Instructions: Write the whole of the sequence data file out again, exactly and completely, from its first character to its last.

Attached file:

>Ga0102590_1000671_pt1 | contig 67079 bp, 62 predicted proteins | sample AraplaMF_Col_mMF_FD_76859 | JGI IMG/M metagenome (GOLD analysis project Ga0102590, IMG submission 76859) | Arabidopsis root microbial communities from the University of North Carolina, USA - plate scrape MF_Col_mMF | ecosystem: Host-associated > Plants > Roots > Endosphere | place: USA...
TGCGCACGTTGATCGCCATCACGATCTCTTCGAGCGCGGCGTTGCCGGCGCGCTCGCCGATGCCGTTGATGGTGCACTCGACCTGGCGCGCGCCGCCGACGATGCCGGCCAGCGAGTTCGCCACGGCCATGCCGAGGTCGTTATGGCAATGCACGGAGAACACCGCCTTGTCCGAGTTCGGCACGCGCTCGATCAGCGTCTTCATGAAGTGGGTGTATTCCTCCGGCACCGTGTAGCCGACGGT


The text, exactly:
>Ga0102590_1000671_pt1 | contig 67079 bp, 62 predicted proteins | sample AraplaMF_Col_mMF_FD_76859 | JGI IMG/M metagenome (GOLD analysis project Ga0102590, IMG submission 76859) | Arabidopsis root microbial communities from the University of North Carolina, USA - plate scrape MF_Col_mMF | ecosystem: Host-associated > Plants > Roots > Endosphere | place: USA...
TGCGCACGTTGATCGCCATCACGATCTCTTCGAGCGCGGCGTTGCCGGCGCGCTCGCCGATGCCGTTGATGGTGCACTCGACCTGGCGCGCGCCGCCGACGATGCCGGCCAGCGAGTTCGCCACGGCCATGCCGAGGTCGTTATGGCAATGCACGGAGAACACCGCCTTGTCCGAGTTCGGCACGCGCTCGATCAGCGTCTTCATGAAGTGGGTGTATTCCTCCGGCACCGTGTAGCCGACGGT